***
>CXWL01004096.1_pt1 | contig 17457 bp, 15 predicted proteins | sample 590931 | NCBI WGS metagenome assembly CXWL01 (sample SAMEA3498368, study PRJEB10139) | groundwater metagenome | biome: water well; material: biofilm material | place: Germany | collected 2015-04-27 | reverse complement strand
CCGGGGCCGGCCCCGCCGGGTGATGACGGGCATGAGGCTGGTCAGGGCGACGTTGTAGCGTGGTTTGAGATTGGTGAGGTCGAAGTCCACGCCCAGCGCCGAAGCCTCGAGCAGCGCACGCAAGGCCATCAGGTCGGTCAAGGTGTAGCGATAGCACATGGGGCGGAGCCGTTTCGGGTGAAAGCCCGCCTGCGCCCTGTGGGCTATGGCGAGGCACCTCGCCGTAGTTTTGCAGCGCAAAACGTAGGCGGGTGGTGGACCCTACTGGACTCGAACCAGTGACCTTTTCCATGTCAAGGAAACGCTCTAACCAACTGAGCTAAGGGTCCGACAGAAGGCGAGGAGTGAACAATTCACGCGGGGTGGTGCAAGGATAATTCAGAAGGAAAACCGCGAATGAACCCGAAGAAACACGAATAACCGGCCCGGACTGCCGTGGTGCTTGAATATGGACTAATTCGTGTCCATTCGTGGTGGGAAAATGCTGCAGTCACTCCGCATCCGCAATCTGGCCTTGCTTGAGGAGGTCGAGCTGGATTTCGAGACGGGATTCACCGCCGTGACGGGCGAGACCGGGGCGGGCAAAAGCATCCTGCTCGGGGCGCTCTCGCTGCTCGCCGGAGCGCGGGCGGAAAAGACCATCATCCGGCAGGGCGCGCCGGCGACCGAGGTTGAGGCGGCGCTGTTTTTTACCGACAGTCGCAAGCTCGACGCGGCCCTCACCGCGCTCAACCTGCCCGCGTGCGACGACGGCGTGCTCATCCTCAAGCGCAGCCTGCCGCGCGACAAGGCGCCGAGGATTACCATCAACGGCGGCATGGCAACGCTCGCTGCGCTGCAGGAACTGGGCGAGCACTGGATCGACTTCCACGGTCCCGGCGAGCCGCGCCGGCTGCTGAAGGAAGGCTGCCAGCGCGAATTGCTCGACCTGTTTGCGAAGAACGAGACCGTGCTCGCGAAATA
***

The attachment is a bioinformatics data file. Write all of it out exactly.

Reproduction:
>CXWL01004096.1_pt1 | contig 17457 bp, 15 predicted proteins | sample 590931 | NCBI WGS metagenome assembly CXWL01 (sample SAMEA3498368, study PRJEB10139) | groundwater metagenome | biome: water well; material: biofilm material | place: Germany | collected 2015-04-27 | reverse complement strand
CCGGGGCCGGCCCCGCCGGGTGATGACGGGCATGAGGCTGGTCAGGGCGACGTTGTAGCGTGGTTTGAGATTGGTGAGGTCGAAGTCCACGCCCAGCGCCGAAGCCTCGAGCAGCGCACGCAAGGCCATCAGGTCGGTCAAGGTGTAGCGATAGCACATGGGGCGGAGCCGTTTCGGGTGAAAGCCCGCCTGCGCCCTGTGGGCTATGGCGAGGCACCTCGCCGTAGTTTTGCAGCGCAAAACGTAGGCGGGTGGTGGACCCTACTGGACTCGAACCAGTGACCTTTTCCATGTCAAGGAAACGCTCTAACCAACTGAGCTAAGGGTCCGACAGAAGGCGAGGAGTGAACAATTCACGCGGGGTGGTGCAAGGATAATTCAGAAGGAAAACCGCGAATGAACCCGAAGAAACACGAATAACCGGCCCGGACTGCCGTGGTGCTTGAATATGGACTAATTCGTGTCCATTCGTGGTGGGAAAATGCTGCAGTCACTCCGCATCCGCAATCTGGCCTTGCTTGAGGAGGTCGAGCTGGATTTCGAGACGGGATTCACCGCCGTGACGGGCGAGACCGGGGCGGGCAAAAGCATCCTGCTCGGGGCGCTCTCGCTGCTCGCCGGAGCGCGGGCGGAAAAGACCATCATCCGGCAGGGCGCGCCGGCGACCGAGGTTGAGGCGGCGCTGTTTTTTACCGACAGTCGCAAGCTCGACGCGGCCCTCACCGCGCTCAACCTGCCCGCGTGCGACGACGGCGTGCTCATCCTCAAGCGCAGCCTGCCGCGCGACAAGGCGCCGAGGATTACCATCAACGGCGGCATGGCAACGCTCGCTGCGCTGCAGGAACTGGGCGAGCACTGGATCGACTTCCACGGTCCCGGCGAGCCGCGCCGGCTGCTGAAGGAAGGCTGCCAGCGCGAATTGCTCGACCTGTTTGCGAAGAACGAGACCGTGCTCGCGAAATA